Public Order Bill

If you are interested in the UK remaining a democracy then it is essential that you learn about the Public Order Bill, which is currently (early June 2022) at committee stage. Here’s Adam Wagner (Barrister, Doughty Street Chambers) – bold emphasis added:

“In this country, our tradition is that protest is something that is permitted. It is not seen as a social evil; it is seen as a social good. A certain level of disruption is inevitable in any successful protest. That is how you get people’s attention: you disrupt, and you put yourself in front of them. That is not a new thing; it is very old. It goes back to the suffragettes, who I am sure many people giving evidence will mention. Every social movement in history that has a protest element has always used an element of disruption…”

“For the most part, the mechanisms that the Bill puts in place essentially criminalise peaceful protest. That is what the Bill does: it criminalises peaceful protest in a way that has not been done before. It treats peaceful protest like knife crime, drug dealing or terrorism. I do not mean that metaphorically; I mean it directly. Serious crime disruption orders and terrorism disruption orders stop people doing something in future—those are the kinds of methods we have used to disrupt terrorism, knife crime, drug dealing and gang violence. I have been involved in lots of cases involving those kinds of orders. If the Bill is used by police—they will be under pressure to use it in particular instances—the end result will be lots more protesters in the criminal courts, in very long and complicated trials that involve looking at the proportionality of the protest in question, as we saw with the Colston statue case. But it will be 100 times more, because all these offences have a reasonable excuse […]. I think that is one thing you will see. The other thing you will see is a lot more protesters in prison—and a lot more peaceful protesters in prison.”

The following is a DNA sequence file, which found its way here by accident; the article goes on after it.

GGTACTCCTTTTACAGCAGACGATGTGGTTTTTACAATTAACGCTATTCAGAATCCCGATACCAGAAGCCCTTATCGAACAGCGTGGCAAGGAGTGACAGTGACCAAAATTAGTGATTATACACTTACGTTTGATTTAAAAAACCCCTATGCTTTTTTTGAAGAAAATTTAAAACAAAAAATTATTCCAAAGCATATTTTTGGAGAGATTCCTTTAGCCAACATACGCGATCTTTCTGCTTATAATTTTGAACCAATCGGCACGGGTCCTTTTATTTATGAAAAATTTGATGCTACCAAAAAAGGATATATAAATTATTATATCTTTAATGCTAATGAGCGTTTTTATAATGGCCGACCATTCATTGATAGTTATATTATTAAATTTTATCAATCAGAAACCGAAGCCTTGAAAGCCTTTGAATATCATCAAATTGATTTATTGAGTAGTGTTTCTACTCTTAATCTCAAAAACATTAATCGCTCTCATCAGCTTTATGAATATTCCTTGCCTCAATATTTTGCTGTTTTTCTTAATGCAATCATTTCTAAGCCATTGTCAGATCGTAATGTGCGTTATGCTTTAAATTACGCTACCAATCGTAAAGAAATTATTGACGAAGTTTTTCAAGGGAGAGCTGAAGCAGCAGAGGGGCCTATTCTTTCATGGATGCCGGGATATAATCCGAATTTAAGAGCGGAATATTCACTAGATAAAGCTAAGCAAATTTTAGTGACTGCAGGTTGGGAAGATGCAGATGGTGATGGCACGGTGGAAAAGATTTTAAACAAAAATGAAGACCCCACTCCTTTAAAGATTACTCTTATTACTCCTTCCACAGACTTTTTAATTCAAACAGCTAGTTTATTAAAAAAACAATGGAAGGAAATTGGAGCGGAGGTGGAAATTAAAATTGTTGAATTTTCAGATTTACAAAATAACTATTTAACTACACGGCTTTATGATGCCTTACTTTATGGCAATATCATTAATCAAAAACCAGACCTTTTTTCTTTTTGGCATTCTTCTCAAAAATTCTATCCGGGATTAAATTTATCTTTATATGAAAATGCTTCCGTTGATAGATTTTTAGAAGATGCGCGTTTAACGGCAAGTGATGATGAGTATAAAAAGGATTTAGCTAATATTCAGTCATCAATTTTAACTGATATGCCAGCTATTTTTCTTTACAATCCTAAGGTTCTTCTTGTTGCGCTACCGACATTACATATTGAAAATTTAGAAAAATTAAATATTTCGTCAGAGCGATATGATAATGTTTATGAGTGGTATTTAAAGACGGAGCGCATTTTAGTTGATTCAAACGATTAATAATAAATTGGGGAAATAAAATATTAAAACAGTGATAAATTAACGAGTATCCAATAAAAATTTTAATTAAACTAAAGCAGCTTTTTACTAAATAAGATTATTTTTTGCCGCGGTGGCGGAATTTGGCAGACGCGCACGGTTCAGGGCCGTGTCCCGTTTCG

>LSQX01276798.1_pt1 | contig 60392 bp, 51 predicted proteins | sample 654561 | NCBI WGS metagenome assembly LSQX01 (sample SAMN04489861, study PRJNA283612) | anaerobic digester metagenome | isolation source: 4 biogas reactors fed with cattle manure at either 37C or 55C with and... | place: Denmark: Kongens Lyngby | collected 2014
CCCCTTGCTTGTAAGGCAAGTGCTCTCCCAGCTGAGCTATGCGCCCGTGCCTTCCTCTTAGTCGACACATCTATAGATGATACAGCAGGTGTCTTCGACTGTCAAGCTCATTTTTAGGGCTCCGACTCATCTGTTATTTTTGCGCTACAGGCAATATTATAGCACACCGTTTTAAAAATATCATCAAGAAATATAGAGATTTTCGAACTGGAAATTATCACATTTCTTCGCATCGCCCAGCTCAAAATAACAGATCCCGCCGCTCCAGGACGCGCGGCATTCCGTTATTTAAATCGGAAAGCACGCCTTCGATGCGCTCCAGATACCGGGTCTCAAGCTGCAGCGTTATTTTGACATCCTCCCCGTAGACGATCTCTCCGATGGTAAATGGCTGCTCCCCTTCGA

– Adam Wagner (Barrister, Doughty Street Chambers), evidence provided to the Public Order Bill Committee (9 June 2022)